(Not that I expect raw material/USD ratios to crater. The basic driver of rising material/USD ratios is the US trade deficit, which ships large numbers of dollars to large numbers of people with a large marginal propensity to demand raw materials and products thereof. E.g., China. Since the basic cause of the trade deficit is underpriced currencies in emerging markets, and since this underpricing is not an accident but a policy, there is no reason to expect this trend to reverse. Of course speculators can overshoot it, but they can also undershoot it.)
You can also read this thread at Brad Setser’s, in which I explain my modified Austrian theory of banking, and the rather extreme crisis medicine it implies, to skeptical but friendly bankers. Here at UR we’re never afraid to go head to head with the heavy hitters.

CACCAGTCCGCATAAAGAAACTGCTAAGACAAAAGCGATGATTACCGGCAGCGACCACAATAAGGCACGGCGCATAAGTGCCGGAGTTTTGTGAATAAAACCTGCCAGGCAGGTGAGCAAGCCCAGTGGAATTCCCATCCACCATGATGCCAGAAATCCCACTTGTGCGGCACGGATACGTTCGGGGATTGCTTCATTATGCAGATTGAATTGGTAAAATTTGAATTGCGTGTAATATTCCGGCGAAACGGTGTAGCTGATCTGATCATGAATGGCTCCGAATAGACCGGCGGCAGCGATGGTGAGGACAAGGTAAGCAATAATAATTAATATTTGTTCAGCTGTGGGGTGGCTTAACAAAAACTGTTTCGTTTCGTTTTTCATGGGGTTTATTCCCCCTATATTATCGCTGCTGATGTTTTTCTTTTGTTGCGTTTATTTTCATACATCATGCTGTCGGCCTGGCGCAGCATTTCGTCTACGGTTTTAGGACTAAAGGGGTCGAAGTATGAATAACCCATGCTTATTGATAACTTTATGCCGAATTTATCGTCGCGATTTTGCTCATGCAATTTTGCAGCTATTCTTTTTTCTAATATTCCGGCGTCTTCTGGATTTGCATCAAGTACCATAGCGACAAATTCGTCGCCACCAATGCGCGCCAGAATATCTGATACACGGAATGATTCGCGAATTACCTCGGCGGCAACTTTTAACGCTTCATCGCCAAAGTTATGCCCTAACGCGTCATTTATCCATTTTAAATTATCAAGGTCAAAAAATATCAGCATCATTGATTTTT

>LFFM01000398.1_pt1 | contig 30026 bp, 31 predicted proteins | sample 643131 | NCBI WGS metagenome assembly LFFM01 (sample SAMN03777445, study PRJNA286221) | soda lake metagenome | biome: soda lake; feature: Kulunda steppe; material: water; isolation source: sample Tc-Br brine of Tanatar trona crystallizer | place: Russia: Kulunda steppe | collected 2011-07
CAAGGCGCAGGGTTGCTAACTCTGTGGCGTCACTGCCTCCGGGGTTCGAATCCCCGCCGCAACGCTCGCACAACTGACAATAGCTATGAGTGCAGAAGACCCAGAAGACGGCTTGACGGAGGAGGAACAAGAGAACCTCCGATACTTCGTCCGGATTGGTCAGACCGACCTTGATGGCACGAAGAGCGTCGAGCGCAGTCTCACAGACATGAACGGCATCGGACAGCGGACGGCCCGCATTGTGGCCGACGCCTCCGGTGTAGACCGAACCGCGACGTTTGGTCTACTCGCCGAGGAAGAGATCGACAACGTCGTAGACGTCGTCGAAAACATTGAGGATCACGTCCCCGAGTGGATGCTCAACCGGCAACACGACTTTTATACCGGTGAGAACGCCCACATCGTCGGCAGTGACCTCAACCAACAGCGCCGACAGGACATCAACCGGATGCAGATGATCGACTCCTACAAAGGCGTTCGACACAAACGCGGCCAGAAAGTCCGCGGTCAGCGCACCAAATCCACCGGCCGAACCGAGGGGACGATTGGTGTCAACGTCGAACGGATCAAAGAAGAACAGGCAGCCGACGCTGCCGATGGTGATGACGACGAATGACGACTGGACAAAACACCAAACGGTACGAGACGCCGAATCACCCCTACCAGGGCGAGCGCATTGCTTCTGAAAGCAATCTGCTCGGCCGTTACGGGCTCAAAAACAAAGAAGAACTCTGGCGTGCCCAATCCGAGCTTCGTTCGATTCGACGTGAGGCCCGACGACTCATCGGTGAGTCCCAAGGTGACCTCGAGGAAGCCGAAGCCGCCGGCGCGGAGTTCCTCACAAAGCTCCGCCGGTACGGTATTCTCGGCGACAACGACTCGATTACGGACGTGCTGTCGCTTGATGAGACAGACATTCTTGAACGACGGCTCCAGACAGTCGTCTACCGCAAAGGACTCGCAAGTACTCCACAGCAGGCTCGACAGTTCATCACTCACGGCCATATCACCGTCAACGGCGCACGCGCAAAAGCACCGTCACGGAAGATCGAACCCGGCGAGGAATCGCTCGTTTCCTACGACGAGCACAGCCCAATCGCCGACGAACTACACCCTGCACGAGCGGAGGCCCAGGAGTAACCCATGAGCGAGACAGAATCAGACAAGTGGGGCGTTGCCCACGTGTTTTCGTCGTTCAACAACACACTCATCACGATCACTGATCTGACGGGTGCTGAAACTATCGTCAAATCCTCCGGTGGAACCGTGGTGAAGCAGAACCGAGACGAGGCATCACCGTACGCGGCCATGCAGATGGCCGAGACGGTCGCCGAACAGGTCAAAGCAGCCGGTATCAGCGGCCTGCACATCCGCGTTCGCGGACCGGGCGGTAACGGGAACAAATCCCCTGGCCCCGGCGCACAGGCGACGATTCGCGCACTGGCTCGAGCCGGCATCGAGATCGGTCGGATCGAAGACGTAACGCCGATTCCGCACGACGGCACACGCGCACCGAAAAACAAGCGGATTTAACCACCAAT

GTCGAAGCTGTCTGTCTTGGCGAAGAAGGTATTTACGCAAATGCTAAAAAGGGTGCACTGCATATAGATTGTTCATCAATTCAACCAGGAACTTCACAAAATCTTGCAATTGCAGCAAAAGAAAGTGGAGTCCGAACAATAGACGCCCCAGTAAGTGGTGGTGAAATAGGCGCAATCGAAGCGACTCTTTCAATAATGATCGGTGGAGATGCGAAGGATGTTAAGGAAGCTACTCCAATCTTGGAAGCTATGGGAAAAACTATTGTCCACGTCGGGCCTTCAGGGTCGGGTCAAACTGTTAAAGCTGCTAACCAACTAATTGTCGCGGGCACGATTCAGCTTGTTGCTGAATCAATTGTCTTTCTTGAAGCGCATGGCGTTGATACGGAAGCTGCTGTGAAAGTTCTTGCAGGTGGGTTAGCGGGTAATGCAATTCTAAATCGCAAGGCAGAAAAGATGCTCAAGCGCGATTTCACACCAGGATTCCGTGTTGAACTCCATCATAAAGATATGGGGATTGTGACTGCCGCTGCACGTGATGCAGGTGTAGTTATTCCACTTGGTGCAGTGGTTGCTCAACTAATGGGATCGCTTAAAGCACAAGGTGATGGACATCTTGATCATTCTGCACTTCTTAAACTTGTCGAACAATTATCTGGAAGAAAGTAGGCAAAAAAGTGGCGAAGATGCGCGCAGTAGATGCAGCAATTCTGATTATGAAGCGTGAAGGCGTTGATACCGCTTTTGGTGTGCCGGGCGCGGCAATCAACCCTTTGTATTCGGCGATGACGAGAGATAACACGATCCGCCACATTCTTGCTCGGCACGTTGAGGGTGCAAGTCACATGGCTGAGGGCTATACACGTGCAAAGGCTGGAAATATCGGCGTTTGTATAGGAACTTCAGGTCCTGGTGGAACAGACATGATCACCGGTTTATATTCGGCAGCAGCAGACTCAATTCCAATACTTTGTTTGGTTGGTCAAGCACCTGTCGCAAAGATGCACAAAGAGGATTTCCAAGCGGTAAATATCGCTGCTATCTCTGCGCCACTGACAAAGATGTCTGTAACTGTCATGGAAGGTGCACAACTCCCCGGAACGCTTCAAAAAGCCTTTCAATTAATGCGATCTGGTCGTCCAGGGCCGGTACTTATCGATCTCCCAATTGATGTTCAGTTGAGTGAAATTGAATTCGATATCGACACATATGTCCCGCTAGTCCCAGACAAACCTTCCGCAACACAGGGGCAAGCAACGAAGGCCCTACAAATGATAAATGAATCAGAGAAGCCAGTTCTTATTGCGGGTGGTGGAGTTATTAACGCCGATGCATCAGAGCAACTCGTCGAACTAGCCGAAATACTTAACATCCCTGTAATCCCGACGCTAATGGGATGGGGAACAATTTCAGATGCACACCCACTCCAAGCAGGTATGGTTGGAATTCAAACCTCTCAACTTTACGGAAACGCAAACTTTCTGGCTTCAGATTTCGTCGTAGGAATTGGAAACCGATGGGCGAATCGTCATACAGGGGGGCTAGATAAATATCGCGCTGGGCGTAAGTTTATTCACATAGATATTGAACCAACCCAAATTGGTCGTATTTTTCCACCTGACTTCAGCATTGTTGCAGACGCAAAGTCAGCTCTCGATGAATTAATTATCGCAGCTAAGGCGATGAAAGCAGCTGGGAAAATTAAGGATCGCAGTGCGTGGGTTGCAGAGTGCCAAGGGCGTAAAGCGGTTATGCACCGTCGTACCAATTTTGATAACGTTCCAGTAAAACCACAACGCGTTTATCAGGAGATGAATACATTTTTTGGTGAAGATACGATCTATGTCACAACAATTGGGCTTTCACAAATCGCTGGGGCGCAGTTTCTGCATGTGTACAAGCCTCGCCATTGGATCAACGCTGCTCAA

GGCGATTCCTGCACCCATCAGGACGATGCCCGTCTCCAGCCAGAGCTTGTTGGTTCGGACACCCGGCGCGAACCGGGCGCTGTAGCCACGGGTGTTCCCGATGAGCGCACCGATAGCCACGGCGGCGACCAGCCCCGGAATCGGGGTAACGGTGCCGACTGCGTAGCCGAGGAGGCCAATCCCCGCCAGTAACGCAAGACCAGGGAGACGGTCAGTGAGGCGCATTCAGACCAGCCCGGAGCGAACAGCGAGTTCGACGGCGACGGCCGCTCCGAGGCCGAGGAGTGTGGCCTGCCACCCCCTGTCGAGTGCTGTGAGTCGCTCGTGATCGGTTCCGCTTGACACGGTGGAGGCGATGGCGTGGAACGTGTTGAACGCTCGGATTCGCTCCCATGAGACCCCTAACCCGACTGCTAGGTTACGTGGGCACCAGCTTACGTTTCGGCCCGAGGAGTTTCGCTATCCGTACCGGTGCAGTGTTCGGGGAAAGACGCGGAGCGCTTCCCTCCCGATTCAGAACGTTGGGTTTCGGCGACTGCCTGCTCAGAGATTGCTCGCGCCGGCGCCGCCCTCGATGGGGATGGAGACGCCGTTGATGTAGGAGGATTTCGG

But all of this is written for those with some pre-existing knowledge of the system. The great thing about being a skeptical generalist is that you trust your own ability to think about X, instead of trusting those with actual knowledge and experience in X. I am certainly no opponent of knowledge or experience, but it should be plain to everyone at this point that our financial system is, in at least one mysterious and incomprehensible way, broken.
So those who know it, know the broken thing. Worse, they believe that the dollar system is exactly what it purports itself to be—money is money, bonds are bonds, banks are banks, etc. And they have built a large superstructure of models on these understandings. Said models do not appear to be in perfect working order.